Google TPUs open up on cloud; LinkedIn intros Hadoop Dynamometer
In big data news, we find Google TPUs, or Tensor Processing Units, offered as a cloud service, while LinkedIn is open sourcing a Hadoop test simulator called Dynamometer.
Signs continue to point to the fact that big data is getting bigger. More importantly, its very bigness sets the tone for innovation.
This trend is seen in new releases: one, a LinkedIn large-scale Hadoop test system, known as Dynamometer; the other, Google TPUs, or Tensor Processing Units, available as a service on the Google Cloud Platform. Both are discussed in this edition of the Talking Data podcast.
Machine and deep learning are both generally seen as means to turbocharge predictive analytics. Google, with its massive data centers and eager army of technologists, has been at the forefront of the technology, with a particular showcase being TensorFlow. This is an open source framework the search giant has fashioned for the highly recursive task of neural processing on massive data sets.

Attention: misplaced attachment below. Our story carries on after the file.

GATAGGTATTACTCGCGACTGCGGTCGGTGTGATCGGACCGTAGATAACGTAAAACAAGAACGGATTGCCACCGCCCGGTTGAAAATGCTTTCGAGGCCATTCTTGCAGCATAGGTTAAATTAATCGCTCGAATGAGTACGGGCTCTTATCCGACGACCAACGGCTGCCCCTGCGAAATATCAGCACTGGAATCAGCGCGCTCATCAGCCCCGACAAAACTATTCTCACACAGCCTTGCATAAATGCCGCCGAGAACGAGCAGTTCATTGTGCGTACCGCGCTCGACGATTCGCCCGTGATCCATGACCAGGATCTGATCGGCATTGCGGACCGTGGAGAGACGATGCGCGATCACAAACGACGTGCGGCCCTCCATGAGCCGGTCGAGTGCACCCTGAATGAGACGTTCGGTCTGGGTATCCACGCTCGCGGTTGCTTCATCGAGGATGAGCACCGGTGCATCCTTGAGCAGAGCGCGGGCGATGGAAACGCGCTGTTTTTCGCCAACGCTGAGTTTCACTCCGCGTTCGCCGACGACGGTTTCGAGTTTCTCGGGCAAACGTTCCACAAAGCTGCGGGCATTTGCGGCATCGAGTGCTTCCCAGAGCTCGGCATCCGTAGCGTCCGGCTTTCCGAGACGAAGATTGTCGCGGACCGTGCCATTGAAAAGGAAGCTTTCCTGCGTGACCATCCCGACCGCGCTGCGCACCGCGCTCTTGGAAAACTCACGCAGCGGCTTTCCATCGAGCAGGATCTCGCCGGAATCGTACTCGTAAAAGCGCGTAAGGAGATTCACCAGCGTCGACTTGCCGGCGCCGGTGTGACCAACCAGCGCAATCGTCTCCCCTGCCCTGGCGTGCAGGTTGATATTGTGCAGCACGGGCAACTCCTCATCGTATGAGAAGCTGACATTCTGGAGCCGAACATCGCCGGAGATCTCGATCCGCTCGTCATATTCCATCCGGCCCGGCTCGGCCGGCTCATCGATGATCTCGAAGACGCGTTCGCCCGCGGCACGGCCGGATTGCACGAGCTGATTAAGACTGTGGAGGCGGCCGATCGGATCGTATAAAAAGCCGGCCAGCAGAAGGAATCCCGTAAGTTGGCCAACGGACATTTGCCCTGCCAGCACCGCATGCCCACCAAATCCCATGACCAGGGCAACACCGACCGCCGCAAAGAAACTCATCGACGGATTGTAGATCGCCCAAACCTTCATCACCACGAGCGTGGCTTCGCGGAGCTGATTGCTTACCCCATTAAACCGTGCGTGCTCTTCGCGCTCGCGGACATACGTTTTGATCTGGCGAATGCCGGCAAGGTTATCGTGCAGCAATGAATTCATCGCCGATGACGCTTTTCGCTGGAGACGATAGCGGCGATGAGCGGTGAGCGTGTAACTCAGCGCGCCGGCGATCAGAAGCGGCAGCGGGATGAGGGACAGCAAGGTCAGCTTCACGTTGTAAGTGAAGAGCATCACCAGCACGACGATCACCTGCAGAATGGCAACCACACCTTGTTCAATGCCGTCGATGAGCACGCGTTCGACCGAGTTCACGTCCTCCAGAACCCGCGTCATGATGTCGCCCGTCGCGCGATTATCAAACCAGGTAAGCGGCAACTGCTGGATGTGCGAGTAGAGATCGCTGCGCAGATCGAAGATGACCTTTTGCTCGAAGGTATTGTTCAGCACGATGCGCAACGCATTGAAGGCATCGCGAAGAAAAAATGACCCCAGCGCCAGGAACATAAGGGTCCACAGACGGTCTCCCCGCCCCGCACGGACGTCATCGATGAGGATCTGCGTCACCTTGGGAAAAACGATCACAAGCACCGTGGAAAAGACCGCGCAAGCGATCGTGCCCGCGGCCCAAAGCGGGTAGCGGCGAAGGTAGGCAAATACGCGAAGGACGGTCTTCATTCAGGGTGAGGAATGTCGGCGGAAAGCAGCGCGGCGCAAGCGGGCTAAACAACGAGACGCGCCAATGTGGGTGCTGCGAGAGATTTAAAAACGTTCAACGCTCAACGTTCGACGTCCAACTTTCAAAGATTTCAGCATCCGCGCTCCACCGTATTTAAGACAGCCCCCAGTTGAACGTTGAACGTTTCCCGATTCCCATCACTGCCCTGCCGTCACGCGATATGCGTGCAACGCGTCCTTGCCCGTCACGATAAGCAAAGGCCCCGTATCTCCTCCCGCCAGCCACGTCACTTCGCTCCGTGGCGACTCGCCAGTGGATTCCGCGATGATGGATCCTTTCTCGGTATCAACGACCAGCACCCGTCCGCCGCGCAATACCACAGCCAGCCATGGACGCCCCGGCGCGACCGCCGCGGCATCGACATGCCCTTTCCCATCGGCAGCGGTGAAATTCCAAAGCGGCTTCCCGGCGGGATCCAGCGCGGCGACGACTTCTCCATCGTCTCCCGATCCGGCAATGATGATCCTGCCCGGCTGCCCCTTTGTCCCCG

Google TPUs represent a specialized hardware approach to such neural processing. The hardware is proprietary to Google and, as is discussed in the podcast, is of a type somewhat out of the reach of typical IT shops. In February, the company announced that Google TPUs would be available in beta on the Google Cloud Platform. The TPUs reside four to a board, and they can be connected as pods via an ultra-fast, dedicated network.
Also discussed in the podcast is Dynamometer, which was open sourced by LinkedIn this month in an effort to improve testing of Hadoop Distributed File System (HDFS) clusters. Such testing has become an issue as cluster node counts have gone higher into the thousands of nodes.
Appearing in this edition of Talking Data is Mike Matchett, analyst and founder of the Small World Big Data consultancy. According to Matchett, high performance Hadoop testing is difficult if teams are required to gather data and configure setups that match the production implementation node for node. The LinkedIn approach, he indicated, takes a novel tack, matching physical HDFS name nodes with simulated data nodes.
To learn more, listen to the podcast.